To help Wake County citizens and decision makers have constructive conversations about school lunches, Advocates for Health in Action is sponsoring two screenings of Lunch Line in November. Lunch Line is a documentary chronicling the creation of the National School Lunch Program.
If you are a parent, teacher or simply someone who cares about the health and well-being of our children, this is an event that will be worth attending. Childhood obesity continues to rise, and it is an issue that needs to be faced head-on. Watching this documentary will enable you to become informed about the history and structure of the National School Lunch Program, as well as its challenges and opportunities.
Lunch Line tracks the story of six high school students who became interested in the issue of school lunch after entering a contest focusing on the topic. The documentary follows the students as they serve their meal to congressional leaders, tour the White House and learn about the issues surrounding school lunches. Their journey illustrates the challenges faced by food service directors nationwide, and outlines the various stances decision-makers have taken on the issue. The documentary openly and honestly discusses the overall problem, but also offers ways in which people can work toward improving the situation our children face daily.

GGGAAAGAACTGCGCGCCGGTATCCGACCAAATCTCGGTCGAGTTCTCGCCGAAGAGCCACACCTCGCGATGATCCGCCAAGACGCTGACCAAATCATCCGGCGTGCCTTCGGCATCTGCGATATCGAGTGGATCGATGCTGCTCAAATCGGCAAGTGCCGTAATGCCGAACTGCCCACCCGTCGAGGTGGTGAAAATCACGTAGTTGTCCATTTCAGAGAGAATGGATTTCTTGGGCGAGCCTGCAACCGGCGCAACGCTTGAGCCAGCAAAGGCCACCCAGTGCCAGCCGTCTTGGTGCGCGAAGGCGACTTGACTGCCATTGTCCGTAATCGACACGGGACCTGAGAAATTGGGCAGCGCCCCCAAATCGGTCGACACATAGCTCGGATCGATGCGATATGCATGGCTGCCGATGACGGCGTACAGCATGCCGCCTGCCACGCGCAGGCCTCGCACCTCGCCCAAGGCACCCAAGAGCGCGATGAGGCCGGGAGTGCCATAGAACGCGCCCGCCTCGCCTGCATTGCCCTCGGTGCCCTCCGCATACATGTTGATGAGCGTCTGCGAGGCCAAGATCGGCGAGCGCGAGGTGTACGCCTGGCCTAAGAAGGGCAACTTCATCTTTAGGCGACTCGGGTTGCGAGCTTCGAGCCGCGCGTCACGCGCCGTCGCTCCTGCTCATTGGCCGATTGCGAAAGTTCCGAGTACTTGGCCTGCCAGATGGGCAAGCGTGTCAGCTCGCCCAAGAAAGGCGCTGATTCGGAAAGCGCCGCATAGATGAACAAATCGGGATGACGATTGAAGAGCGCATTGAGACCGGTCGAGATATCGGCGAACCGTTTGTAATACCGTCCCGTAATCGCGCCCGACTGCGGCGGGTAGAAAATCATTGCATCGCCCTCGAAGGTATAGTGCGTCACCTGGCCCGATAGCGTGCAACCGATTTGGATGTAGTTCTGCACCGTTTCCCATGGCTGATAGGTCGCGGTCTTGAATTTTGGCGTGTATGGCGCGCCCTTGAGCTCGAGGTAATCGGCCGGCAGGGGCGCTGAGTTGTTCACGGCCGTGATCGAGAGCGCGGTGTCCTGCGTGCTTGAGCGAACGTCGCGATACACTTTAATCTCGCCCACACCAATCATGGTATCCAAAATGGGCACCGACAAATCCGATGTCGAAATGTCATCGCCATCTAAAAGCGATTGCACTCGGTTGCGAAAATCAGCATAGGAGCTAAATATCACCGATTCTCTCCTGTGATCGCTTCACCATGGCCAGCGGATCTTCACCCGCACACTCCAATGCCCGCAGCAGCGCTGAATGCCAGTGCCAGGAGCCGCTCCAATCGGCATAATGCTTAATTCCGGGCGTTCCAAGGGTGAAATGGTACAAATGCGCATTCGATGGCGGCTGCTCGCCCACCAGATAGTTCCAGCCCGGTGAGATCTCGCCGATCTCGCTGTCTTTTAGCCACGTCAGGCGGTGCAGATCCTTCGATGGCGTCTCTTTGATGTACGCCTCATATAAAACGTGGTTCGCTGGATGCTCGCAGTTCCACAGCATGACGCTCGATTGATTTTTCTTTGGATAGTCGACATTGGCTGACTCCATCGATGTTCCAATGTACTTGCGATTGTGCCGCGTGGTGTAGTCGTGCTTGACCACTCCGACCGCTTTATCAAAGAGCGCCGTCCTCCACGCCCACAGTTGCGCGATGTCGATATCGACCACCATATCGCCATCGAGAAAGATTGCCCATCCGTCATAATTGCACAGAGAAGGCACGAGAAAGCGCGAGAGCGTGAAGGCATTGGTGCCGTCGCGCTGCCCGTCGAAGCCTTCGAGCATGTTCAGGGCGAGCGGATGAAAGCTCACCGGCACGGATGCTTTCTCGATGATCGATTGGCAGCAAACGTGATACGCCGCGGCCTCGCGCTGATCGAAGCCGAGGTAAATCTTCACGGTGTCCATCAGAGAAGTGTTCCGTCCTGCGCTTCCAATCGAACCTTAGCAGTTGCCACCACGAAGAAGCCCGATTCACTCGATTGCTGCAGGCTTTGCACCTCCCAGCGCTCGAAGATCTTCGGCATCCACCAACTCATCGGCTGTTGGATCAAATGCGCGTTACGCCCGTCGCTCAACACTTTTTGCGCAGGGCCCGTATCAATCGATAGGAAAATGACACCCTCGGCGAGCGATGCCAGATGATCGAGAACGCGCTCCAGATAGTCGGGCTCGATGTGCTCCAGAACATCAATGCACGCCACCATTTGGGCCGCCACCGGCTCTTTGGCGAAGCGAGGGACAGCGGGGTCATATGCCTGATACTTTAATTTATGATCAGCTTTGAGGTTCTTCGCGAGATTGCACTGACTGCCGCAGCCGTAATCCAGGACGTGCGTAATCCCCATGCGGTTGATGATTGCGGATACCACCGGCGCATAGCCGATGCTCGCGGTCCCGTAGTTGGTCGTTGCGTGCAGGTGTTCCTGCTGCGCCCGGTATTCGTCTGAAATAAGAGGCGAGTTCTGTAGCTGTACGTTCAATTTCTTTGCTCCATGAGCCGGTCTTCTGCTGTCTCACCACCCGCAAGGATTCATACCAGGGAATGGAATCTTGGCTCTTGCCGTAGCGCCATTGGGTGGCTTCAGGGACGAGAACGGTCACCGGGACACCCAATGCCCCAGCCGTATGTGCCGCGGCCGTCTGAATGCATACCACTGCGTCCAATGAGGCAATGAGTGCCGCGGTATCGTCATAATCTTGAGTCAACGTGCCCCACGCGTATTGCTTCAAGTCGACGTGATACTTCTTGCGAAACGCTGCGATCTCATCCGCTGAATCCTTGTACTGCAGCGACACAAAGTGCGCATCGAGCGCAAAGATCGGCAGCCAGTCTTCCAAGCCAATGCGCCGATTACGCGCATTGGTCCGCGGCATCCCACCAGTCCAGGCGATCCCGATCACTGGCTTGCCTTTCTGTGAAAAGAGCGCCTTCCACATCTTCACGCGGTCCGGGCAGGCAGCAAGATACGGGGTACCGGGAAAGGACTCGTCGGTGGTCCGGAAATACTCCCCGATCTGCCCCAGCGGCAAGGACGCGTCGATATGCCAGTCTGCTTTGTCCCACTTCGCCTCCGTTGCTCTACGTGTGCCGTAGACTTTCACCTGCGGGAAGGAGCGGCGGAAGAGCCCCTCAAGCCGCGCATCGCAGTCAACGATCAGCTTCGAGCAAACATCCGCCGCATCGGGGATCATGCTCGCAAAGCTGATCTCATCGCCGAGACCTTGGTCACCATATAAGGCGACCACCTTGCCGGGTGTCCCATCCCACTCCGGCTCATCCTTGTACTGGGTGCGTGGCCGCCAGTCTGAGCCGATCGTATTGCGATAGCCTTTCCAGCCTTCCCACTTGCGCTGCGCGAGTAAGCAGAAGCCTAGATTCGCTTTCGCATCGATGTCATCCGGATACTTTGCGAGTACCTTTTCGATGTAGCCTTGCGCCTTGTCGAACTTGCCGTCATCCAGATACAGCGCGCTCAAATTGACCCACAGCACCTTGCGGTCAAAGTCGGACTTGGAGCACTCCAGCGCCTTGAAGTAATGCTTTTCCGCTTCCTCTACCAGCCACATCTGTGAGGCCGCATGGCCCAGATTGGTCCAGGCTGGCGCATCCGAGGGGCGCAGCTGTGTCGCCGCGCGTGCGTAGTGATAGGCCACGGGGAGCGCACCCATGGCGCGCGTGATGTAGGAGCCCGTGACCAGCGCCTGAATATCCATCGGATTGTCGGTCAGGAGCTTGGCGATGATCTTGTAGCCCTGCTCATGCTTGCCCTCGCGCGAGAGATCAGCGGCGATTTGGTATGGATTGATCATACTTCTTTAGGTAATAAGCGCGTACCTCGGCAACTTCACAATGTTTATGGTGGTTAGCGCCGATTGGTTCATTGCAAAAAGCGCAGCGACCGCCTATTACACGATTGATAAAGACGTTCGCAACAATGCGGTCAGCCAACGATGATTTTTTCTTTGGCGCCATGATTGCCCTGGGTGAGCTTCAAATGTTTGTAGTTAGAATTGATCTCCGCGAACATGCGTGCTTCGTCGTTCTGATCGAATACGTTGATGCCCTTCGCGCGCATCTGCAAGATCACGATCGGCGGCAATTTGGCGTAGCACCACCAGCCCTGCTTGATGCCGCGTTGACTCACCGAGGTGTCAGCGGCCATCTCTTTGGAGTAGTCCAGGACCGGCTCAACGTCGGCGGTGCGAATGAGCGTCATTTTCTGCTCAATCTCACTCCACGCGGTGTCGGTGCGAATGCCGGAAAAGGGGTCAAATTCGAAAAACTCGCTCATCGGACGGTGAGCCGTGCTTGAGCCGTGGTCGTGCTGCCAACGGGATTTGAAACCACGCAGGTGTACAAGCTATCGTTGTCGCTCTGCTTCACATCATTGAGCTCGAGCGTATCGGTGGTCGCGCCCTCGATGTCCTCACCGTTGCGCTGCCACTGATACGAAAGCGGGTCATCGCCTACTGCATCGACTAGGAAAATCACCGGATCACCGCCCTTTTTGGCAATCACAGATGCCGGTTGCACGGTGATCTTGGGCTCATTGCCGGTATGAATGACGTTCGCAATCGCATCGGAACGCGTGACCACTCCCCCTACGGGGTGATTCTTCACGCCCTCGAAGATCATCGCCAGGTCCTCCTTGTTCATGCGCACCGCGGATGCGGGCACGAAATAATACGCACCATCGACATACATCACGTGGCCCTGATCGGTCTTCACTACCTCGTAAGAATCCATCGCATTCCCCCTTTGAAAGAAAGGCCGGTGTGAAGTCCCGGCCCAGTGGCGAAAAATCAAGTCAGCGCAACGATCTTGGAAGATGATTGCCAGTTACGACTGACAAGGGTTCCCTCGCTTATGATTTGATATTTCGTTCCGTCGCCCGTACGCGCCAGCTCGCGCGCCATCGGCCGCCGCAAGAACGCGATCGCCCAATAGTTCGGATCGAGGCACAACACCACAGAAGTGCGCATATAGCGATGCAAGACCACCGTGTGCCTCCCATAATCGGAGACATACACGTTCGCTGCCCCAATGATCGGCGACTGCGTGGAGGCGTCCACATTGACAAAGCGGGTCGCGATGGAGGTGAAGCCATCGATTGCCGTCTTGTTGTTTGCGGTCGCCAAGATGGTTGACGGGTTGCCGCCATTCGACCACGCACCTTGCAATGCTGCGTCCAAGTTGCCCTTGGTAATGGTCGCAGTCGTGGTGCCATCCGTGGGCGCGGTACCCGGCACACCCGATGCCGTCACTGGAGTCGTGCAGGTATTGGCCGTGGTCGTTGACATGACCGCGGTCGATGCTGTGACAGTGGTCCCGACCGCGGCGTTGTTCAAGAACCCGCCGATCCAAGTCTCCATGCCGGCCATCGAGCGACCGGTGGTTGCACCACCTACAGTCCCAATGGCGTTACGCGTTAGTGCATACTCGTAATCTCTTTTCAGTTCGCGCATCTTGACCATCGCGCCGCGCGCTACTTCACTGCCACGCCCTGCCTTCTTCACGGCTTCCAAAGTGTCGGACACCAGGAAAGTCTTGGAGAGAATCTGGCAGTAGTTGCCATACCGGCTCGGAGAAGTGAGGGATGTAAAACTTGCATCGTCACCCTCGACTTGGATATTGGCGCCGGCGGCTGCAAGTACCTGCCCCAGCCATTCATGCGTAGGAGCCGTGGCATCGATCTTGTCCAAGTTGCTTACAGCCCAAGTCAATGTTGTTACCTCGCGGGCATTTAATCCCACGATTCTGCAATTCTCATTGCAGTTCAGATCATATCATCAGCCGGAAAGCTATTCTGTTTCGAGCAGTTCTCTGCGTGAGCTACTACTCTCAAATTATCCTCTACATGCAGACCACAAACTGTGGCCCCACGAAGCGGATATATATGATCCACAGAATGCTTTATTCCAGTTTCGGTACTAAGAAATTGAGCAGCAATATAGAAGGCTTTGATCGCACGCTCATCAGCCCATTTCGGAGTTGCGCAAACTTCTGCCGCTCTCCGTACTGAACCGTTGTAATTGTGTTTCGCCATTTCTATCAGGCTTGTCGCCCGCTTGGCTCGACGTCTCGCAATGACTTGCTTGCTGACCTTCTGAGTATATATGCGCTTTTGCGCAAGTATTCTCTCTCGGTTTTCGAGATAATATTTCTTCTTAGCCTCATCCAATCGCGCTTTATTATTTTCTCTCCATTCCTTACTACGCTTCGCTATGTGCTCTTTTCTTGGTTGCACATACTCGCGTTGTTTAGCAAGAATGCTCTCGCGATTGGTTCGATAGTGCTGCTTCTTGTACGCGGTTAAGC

1:00 pm and 6:00 p.m.
Tickets are $8 per person and can be purchased at www.advocatesforhealthinaction.org.
The film’s co-producer Michael Graziano will lead a discussion following each showing, and he can be available for media interviews prior to the screening. All proceeds from ticket sales will benefit the Wake County Healthy Schools Award program, an initiative launching January 2011 to recognize local schools for initiatives and successes that positively impact the health of our community’s children.
Laura Aiken is a community health specialist at WakeMed and is the director of Advocates for Health in Action.